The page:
1. High priority report: a geopolitical sitrep on the financial crisis, 15 September 2008 — We’re in the “golden hour”
  2. A new sitrep, as we move into phase 3 of the financial crisis, 19 September 2008
  3. A sitrep on the financial crisis: why has the treatment been so slow, so small?, 8 October 2008
  4. Status report on the financial crisis: we’re at a critical point in time, 10 October 2008
  5. The economy is in shock. The effects of this will soon become visible, 11 October 2008
  6. Damage Reports from home and abroad, 12 October 2008
  7. The coming collapse in business spending – made visible today, 15 October 2008
  8. Miscelaneous news and thoughts about the financial crisis, 16 October 2008
  9. More reasons why the government will be taking over allocation of America’s capital, 27 October 2008
  10. The US economy must go to Defcon 1, 13 November 2008

November was the last opportunity for the government to “get in front” of the crisis — taking bold proactive steps to slow the decline.  I described the measures necessary on 25 September 2008 in A solution to our financial crisis, with details in 3 subsequent posts.  These needed to be done in November immediately after the election.

We missed that exit.  The government took some (not all) of these steps during the following 4 months, in a too-small and uncoordinated manner.  The last measure, the stimulus bill and closing down of the OTC derivatives markets will take effect during the next few quarters.  The former is too late; the latter might be too late.  For more on this, see Everything you need to know about government stimulus programs (read this – it’s about your money).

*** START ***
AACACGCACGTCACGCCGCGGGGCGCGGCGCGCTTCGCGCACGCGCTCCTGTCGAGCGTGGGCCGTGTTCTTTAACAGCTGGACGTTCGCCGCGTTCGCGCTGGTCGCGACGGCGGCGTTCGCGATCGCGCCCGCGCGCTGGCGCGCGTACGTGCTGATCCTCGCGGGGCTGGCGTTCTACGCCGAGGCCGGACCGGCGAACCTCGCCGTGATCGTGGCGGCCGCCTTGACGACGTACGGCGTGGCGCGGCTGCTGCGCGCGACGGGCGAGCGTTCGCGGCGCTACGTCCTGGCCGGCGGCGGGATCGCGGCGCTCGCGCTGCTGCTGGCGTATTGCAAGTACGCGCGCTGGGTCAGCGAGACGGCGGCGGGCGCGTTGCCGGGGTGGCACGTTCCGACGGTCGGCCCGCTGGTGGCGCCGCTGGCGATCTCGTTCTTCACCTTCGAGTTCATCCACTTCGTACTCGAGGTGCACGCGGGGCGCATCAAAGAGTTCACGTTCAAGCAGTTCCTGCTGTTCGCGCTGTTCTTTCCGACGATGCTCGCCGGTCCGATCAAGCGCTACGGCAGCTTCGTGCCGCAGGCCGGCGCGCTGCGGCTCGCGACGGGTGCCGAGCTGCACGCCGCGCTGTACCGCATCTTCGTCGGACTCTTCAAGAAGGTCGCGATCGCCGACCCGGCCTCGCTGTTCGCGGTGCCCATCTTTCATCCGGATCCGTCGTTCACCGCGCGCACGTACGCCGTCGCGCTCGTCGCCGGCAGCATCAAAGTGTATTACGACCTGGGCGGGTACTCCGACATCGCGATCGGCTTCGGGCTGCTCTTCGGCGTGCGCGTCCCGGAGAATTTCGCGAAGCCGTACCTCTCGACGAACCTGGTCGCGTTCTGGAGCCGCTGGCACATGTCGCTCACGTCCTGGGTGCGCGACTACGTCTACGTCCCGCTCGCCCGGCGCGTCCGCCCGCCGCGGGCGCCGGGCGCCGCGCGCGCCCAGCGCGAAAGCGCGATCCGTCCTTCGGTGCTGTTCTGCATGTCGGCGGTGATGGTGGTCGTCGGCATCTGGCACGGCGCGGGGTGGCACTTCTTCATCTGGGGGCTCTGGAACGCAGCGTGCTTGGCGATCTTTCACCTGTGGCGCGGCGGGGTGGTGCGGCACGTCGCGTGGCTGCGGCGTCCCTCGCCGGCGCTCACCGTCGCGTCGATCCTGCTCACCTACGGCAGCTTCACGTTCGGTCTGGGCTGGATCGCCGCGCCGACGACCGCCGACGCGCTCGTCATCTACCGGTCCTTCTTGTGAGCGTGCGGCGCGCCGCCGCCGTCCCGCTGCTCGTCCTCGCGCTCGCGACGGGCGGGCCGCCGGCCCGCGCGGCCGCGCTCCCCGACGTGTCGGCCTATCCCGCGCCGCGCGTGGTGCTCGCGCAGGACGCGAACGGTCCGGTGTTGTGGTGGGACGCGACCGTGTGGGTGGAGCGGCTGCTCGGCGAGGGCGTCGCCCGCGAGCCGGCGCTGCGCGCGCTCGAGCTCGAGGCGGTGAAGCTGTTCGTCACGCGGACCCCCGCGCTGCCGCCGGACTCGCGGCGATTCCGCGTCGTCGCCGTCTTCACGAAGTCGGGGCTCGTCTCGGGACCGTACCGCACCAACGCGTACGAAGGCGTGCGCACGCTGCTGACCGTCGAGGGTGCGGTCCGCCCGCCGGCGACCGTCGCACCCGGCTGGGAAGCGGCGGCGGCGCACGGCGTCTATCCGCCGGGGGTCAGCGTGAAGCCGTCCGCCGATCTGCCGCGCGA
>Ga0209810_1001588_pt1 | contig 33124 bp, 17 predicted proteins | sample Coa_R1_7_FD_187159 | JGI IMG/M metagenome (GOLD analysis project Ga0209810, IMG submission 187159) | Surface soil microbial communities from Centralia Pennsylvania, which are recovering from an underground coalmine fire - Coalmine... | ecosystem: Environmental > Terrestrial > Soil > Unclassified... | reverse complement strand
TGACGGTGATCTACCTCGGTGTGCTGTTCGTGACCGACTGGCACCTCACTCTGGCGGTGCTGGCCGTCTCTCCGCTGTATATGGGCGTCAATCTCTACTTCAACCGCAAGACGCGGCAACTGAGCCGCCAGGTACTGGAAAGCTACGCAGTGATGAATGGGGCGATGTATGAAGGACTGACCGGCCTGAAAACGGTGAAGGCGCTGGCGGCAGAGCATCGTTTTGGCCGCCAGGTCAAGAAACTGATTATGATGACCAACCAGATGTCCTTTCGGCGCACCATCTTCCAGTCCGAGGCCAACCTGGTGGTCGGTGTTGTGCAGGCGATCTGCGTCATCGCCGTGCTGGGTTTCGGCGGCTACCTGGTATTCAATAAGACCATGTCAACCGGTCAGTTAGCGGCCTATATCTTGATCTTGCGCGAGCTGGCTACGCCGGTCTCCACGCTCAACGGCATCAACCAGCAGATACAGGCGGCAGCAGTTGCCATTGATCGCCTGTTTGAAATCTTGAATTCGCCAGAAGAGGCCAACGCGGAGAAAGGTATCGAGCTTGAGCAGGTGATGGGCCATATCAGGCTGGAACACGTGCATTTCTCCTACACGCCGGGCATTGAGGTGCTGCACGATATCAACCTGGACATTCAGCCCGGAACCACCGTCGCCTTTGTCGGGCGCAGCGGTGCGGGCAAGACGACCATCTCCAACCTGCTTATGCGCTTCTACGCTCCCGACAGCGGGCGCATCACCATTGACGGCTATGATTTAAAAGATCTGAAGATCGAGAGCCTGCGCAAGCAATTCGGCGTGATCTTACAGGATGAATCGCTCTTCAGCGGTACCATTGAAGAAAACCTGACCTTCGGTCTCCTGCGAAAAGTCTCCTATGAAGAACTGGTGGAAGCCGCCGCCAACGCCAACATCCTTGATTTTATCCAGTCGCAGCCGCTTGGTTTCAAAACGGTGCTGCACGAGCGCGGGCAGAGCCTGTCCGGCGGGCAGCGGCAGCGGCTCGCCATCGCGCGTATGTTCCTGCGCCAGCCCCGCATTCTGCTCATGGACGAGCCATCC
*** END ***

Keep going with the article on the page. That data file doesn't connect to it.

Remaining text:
(5)  What comes next?

To use another bad analogy, the crisis has been traveling  during the past two years through the virtual space of “Wall Street” — the financial markets.  That has caused severe damage.  During the 4th quarter it made landfall at Main Street.  Now it travels through the real economy, leaving behind a trail of unemployed people and wrecked businesses.  Bankruptcies, poverty, and ruined hopes.

(a)  Government Policy

Governments incomes collapse, their expenses skyrocket.  Unemployment insurance, food stamps, medicaid.  People over 62 lose their jobs and draw Social Security and Medicare.

Both people and government of America have lived in a dreamland during the past two months.  Quarrelling and bickering about trivial while ignoring the storm about to descend.  As the depression descends upon the world, there will be scramble for large-scale government action.  Employ the unemployed, take massive steps to keep the economy alive until it recovers.   When we finally nationalize most of the major banks it will be page 3 news.  Unemployment and bankruptices — and government programs to fight these — will be on page one; instability abroad will dominate page two.

(b)  American politics

Hopefully people will forget the “do nothing and hope” recommendations of the Republican Party.  Otherwise it might face near-extermination in November 2010.

Any President would have looked bad in 1930.  Anyone taking office in 1932 — at the trough of the Great Depression — had the wind at his back, making it relatively easy to be a star.  President Obama will find that he was elected at a bad point in the cycle, in the equivalent of 1930 not 1932.   Obama must become the most difficult kind of healer, performing triage on the wounded. 

  • Who gets aid?
  • Who is left to suffer, fighting their own path to survival?
  • Who is doomed, and so gets no aid?
  • From whom are necessary funds requisitioned to pay for all this?

If Obama succeeds even modestly, history might place him among our greatest Presidents.